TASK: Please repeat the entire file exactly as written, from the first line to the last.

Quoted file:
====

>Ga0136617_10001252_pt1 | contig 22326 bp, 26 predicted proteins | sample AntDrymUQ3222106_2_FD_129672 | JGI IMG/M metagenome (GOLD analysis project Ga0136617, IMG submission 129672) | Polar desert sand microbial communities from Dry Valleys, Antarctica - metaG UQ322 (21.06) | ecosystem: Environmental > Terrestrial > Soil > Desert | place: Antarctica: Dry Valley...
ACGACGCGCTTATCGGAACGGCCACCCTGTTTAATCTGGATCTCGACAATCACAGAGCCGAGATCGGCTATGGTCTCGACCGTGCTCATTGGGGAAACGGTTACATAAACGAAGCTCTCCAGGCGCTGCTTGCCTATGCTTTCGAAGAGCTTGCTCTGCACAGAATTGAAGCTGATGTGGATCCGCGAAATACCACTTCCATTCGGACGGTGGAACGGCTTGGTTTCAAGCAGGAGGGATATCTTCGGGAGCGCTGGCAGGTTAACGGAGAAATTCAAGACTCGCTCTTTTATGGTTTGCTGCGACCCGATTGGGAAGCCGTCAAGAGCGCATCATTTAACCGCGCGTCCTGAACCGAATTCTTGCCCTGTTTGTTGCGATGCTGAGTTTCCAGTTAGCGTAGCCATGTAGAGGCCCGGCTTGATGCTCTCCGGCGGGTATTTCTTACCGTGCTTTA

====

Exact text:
>Ga0136617_10001252_pt1 | contig 22326 bp, 26 predicted proteins | sample AntDrymUQ3222106_2_FD_129672 | JGI IMG/M metagenome (GOLD analysis project Ga0136617, IMG submission 129672) | Polar desert sand microbial communities from Dry Valleys, Antarctica - metaG UQ322 (21.06) | ecosystem: Environmental > Terrestrial > Soil > Desert | place: Antarctica: Dry Valley...
ACGACGCGCTTATCGGAACGGCCACCCTGTTTAATCTGGATCTCGACAATCACAGAGCCGAGATCGGCTATGGTCTCGACCGTGCTCATTGGGGAAACGGTTACATAAACGAAGCTCTCCAGGCGCTGCTTGCCTATGCTTTCGAAGAGCTTGCTCTGCACAGAATTGAAGCTGATGTGGATCCGCGAAATACCACTTCCATTCGGACGGTGGAACGGCTTGGTTTCAAGCAGGAGGGATATCTTCGGGAGCGCTGGCAGGTTAACGGAGAAATTCAAGACTCGCTCTTTTATGGTTTGCTGCGACCCGATTGGGAAGCCGTCAAGAGCGCATCATTTAACCGCGCGTCCTGAACCGAATTCTTGCCCTGTTTGTTGCGATGCTGAGTTTCCAGTTAGCGTAGCCATGTAGAGGCCCGGCTTGATGCTCTCCGGCGGGTATTTCTTACCGTGCTTTA